In a previous post, I outlined some recent reforms to Colorado's Civil Procedure Rules, set forth our tradition of having modern procedural rules and innovating, and proposed a few improvement worth considering. These reforms make little or no substantive change in the law and are intended to be uncontroversial ways to streamline the system, like several other recent changes in the Rules, not major policy items. I'll first recap those proposals and then make a few more.
Proposals From The Last Post
1. Establish e-filing for lawyers in all of Colorado's state courts. As I understand it, the Colorado Supreme Court and some parts of the state's county courts are still hold outs, while all of the state's general jurisdiction trial court and the Colorado Court of Appeals are in the system, and some of its county courts are in the system.
2. Establish a user friendly way for people not represented by lawyers to e-file documents in court. This particularly makes sense for pleadings for which there is no filing fee after the original pleading in a case is filed. A user name and a password that are valid in a case could be established at a citizen e-filing site when pro se parties enter an appearance in a case.
3. Eliminate the requirement for certificates of service on pleadings that are e-filed, because e-filing makes them redundant.
4. Consolidate the several forms that must be filed out with a great deal of redundant information to commence an informal probate case into a single form. It currently takes about four forms to commence a probate case.
5. Provide a streamlined court form for financial disclosures cases that involve child support, but not property divisions or alimony. This would disclose income and certain extraordinary child related expenses, but not assets, liabilities and all other expenses which are not legally relevant in child support cases.
6. Establish a stand alone set of domestic relations procedural rules. This would be for ease of use in an area were a large percentage of parties are pro se and don't need to be confused by having to figure out rules that don't apply to them. It would also reduce some lingering ambiguity over the extent that other civil rules which are rarely invoked in domestic relations cases actually apply in domestic relations cases and might encourage some innovation. For example, even though it is possible to join parties other than the two spouses to a dissolution of marriage action in certain circumstances (e.g. when a third party has a property right in marital property, or when a third party has parental rights and responsibilities with respect to a child of the marriage), a joinder of parties rule drafted specifially with domestic relations cases in mind would be much easier to apply when appropriate in domestic relations cases than the generic joinder rule applicable to all civil actions.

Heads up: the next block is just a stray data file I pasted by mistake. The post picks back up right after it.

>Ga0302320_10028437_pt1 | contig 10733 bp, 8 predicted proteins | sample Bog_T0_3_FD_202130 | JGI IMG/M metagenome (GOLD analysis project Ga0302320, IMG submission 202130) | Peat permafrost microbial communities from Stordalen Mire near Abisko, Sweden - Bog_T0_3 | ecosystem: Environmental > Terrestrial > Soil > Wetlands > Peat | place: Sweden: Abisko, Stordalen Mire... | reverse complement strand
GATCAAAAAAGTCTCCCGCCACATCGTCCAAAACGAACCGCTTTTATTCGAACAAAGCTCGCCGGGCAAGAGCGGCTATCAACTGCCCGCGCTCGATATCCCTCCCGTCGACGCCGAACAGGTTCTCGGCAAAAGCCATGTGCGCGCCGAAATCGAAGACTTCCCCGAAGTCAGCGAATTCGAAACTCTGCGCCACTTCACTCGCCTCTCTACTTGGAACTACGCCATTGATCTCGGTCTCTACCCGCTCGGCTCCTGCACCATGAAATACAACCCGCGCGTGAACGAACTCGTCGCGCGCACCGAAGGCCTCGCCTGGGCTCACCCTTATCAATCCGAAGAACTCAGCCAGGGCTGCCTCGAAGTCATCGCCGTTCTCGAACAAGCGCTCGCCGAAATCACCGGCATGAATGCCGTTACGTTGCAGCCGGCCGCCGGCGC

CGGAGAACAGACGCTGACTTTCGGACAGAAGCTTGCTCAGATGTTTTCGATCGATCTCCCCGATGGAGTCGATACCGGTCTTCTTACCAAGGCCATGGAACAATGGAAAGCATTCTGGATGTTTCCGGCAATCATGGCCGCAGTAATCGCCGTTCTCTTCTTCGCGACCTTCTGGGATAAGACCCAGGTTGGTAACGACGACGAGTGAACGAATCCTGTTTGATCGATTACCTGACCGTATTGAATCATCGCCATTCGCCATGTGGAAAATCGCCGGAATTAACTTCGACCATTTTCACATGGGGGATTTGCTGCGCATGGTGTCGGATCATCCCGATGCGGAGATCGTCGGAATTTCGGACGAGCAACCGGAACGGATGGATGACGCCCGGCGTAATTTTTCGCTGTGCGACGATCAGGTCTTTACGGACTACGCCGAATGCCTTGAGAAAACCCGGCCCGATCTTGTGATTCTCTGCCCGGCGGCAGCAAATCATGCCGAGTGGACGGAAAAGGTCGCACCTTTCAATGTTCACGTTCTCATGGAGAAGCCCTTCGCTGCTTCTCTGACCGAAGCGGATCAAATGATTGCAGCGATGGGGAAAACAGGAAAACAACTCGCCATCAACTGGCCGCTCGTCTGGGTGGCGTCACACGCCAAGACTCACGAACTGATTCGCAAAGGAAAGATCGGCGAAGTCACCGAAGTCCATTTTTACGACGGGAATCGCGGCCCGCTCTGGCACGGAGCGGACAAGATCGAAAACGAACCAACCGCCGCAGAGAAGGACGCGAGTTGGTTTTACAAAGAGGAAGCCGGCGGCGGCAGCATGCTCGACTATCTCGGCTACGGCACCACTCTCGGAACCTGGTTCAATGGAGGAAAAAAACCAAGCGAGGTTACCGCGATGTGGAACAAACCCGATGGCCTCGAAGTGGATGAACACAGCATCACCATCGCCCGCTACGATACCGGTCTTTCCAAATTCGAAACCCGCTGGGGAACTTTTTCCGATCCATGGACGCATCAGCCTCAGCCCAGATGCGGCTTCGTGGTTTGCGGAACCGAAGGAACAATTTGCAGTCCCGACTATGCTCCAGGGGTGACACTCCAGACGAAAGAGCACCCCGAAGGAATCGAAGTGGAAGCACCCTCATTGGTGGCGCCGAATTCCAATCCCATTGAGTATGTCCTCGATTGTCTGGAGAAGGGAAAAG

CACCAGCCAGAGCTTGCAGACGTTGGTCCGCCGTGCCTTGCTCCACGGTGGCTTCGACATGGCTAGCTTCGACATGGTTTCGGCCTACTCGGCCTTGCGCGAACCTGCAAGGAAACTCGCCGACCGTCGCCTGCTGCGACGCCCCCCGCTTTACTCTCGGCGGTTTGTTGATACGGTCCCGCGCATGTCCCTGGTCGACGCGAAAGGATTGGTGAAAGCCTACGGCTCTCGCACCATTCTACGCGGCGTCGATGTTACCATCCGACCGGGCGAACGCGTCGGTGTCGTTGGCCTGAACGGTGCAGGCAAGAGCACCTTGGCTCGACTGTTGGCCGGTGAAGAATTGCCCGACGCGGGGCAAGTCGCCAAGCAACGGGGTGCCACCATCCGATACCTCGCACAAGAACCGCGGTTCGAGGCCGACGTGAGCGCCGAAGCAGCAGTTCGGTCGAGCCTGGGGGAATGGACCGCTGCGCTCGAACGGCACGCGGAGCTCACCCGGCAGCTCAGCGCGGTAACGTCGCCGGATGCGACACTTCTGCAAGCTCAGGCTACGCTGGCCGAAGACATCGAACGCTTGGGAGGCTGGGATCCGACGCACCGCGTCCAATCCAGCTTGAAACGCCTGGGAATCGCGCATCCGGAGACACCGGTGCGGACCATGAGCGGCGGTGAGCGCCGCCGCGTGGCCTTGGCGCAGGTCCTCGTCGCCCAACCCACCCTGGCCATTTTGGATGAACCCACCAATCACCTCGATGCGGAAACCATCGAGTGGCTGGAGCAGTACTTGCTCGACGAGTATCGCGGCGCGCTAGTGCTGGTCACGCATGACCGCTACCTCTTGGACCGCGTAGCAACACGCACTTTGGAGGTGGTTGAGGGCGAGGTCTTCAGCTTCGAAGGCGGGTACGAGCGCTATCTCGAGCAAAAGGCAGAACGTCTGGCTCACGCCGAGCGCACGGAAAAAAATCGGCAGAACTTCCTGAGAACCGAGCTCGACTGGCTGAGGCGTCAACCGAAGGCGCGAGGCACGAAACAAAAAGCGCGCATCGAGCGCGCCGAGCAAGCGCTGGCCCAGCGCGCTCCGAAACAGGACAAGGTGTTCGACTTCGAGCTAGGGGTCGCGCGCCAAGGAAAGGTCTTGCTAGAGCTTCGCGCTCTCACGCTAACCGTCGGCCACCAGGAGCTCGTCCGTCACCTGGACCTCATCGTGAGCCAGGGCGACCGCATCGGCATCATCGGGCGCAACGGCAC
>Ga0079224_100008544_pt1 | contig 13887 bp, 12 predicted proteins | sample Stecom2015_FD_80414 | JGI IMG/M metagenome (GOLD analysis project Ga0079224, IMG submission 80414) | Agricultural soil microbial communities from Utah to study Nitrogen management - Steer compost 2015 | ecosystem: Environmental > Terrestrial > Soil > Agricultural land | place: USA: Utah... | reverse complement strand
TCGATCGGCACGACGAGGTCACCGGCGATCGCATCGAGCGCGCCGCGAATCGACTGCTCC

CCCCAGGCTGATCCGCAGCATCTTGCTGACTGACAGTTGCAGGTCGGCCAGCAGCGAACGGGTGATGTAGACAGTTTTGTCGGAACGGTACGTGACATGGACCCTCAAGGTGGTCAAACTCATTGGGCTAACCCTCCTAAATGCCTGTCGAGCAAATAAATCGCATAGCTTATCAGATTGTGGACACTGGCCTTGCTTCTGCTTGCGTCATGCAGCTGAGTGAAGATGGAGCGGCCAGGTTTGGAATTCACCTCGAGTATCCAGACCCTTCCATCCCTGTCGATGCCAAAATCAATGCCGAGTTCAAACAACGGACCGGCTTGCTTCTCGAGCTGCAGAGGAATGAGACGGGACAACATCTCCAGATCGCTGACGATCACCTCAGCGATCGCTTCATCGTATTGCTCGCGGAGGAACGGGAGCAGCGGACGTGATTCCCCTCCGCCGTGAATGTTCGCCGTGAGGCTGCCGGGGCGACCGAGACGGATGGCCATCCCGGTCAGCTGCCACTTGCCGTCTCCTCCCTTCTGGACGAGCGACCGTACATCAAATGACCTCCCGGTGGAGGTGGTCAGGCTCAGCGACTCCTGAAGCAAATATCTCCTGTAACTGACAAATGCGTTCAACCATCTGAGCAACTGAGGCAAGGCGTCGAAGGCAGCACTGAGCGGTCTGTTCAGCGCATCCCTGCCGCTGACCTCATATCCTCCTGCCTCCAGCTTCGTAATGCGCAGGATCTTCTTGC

7. Increase the availability of declarations that are not notarized in lawsuits. This practice was adopted in Utah in 2007 and according to the Utah Bar Journal has worked well in practice. The could be implemented for a large share of cases with an amendment to Colorado Rules of Civil Procedure 108 and 408, and Colorado Rule of Evidence 902.
8. Establish a system of automatic, court system generated, date certain, procedural deadline notices through the e-filing system. The courts themselves already make these calculations to manage their own dockets, and there is no harm in sharing it, giving these dates at least presumptive effect, and establishing that it will generally constitute excusable neglect to file by a court generated deadline even if it is actually later than the true deadline. This would be particularly helpful at times like the present where multiple sets of procedural rules are operating in parallel in the same court.
9. Permit telephone testimony of witnesses in hearings, and telephone participation of attorneys non-evidentiary hearings, unless otherwise ordered, rather than requiring advanced permission to authorize this form of participation in court.
10. Reduce redundant information in standard form court document captions. The reform requiring this information in captions came at the tail end of the paper document filing era and was obsolete soon after it was adopted.
11. Discontinue the practice of requiring proposed orders for motions. Courts routinely grant or deny simple motions with comments on the motion document rather than the proposed order in most cases using the current court system software anyway.
Here are some additional suggestions in the same spirit, although sometimes a bit more substantive:
12. Establish streamlined expert disclosure rules for certain kinds of expert opinions regarding:
a. Appraisals of property, or the value of any asset.
b. Opinions regarding the reasonableness and necessity of the compensation of an attorney, accountant, expert witness, fiduciary, or another other person.
c. An interest calculation, actuarial calculation and/or amortization schedule.
d. Surveys conducted by a licensed surveyor.
e. Opinions of an expert that are derived solely from a review of tax returns or financial statements.
f. Opinions of an expert whose conclusions are entirely embodied in a tax return or financial statement prepared.
g. Opinions of a party to the action, a managerial representative of a party to the action.
h. Opinions as to the state of title to real property.
13. Adopt Colorado Jury Instructions for Civil Cases for additional causes of action and issues, such as civil theft, conversion and landlord-tenant disputed in general, and under the security deposit statute.
14. Make the annotated Colorado Jury Instructions available for free online. This is the single most practical code-like guide to the common law that is particular to Colorado available in print, and it would be a great asset to pro se parties.